Thursday, December 28, 2006

The cost of building DSL / DSM tools

Most of the costs of developing software are attributed to the maintenance phase (often I hear 80%).

I never heard anyone disagree with that.

It makes sense to get your design right from the start - as mistakes in the design phase are normally the most costly ones to solve later on - a good initial design, though, does not eliminate or necessarily reduce the amount of cost that goes into the maintenance phase.

Often I hear the question on how software development with DSL's relates to this wisdom. It's a good question with a simple answer, but there is a better question.

The simple answer first: DSM languages (or: DSL's) aim at development on a more abstract level. The maintenance work, therefore, is also done on a higher abstract level, making performing this work more effective and thus less costly: a change in requirements is much easier to implement. When it comes to getting the initial design right, DSM languages provide better support than general purpose modeling or programming languages: The "wisdom" of the expert and rules imposed by the underlying architecture are (or should be) encapsulated in the modeling language and prevent silly designs. This does not mean that the developer can be a brainless chimp, in fact the more knowledgeable he/she is about the problem domain the better (just like when not using DSL's), but the support he/she gets from the language in getting the design right simply is more prominent.

The better question, however, focuses on the tools for implementing DSM languages and generators (or MDD if you will):

How does the issue of maintenance and "getting the design right" relate to DSL tools?

Why should building your own model-based code generation tool (or tool-chain) be any different when it comes to the design and maintenance issue? Isn't it likely that 80% of the cost of building your DSL tool (or MDD tool chain) will come down to maintaining it? I dare say that the 80% is a rather mild estimate.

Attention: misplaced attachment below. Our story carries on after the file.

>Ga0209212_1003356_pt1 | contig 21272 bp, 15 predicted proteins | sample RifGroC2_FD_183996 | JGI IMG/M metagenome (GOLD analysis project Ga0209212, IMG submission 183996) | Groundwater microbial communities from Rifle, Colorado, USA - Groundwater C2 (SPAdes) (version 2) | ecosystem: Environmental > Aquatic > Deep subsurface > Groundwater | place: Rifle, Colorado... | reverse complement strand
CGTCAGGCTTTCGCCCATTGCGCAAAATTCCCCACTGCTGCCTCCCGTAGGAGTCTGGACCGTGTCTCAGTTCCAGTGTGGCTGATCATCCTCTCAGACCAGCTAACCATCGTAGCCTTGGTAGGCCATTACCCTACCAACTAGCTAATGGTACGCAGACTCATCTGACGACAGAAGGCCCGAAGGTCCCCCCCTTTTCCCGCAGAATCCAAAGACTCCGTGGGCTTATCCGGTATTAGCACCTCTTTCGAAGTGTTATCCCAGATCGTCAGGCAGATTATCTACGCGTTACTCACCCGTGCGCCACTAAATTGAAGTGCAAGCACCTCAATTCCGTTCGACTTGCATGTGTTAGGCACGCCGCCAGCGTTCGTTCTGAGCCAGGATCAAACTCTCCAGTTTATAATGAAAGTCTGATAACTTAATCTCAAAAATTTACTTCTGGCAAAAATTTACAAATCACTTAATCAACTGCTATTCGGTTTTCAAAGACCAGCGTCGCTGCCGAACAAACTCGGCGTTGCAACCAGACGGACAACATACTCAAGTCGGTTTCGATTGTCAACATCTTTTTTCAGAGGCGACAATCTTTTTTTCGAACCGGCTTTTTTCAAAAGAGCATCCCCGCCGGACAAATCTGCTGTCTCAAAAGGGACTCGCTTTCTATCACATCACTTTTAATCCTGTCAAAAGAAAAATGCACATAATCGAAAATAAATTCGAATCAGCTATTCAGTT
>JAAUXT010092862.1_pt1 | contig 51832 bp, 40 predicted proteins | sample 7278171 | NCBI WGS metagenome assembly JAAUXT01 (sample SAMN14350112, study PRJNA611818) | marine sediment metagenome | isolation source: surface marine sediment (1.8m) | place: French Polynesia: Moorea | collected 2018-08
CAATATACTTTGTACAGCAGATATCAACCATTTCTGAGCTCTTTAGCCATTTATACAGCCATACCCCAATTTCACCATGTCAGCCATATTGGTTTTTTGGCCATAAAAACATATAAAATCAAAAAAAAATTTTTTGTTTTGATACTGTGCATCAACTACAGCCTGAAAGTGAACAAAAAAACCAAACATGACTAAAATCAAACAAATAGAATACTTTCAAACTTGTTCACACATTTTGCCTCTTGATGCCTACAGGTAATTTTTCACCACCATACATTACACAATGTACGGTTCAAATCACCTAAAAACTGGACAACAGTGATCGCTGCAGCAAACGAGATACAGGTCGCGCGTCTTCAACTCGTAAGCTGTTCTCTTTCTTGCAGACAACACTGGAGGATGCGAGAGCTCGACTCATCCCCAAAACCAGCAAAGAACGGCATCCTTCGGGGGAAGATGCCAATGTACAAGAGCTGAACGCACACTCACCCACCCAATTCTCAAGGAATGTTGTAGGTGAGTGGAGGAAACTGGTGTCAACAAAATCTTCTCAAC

Sure, you can get an MDA tool, based on the industry-standard UML language. You will draw complicated pictures, outdated immediately, you won't generate anything useful and you will have very little tool maintenance. You can claim you do MDD but you never even have the time do it or to evaluate the true MDD alternative because you're so darn busy all the time maintaining your code. For you, reverse engineering must be a blessing...

With DSL/DSM tools you shift (most of) the maintenance effort to the language (and generators) you are using. Just like your code in software development today, now your modeling language(s) and generator(s) will need maintenance: You will not get them right immediately and even if after a while you get them right you will still need to change them later on.

So, are we no step further with DSM? Do we just shift the maintenance work to another, more abstract level? No, with DSM less developers will do the maintenance work, preferably the smarter ones and their work helps the less-smarter ones (who are still smart, just a bit less) do smarter things faster.

When using DSM/DSL technology correctly, the major chunk of your work over time will be focused on updating your modeling languages and generators. In my opinion it makes sense to choose a DSL/DSM technology that supports this fact: You do not want the majority of your developers to wait for a couple of days/weeks until the expert provides them with a new, thoroughly tested version of the modeling language, do you? And what about having your developers manually update all models made with the previous version of your modeling language when a new version comes around? That's a lot of maintenance work man. You can claim you're doing DSM or DSL or even that you have a Software Factory, but the factory sucks, and you probably do not have the time to claim it.

Microsoft have a pretty good solution to this problem with their DSL tools: A factory for making factories. I do hope they improve it though as I hear it does have some significant drawbacks. It's been ridiculed but they did think a lot further than the people doing the Eclipse GMF/GEF. The latter have not even started thinking about the maintenance problem, making the framework ideal for code-savvy pet-techies who just like to build stuff and care less about doing (or staying in) business.

The risk involved with DSM/DSL technology can be reduced in several areas:
  • Making sure you build a good language and generator
  • Adopting a supporting technology that is forgiving to the mistakes that you WILL make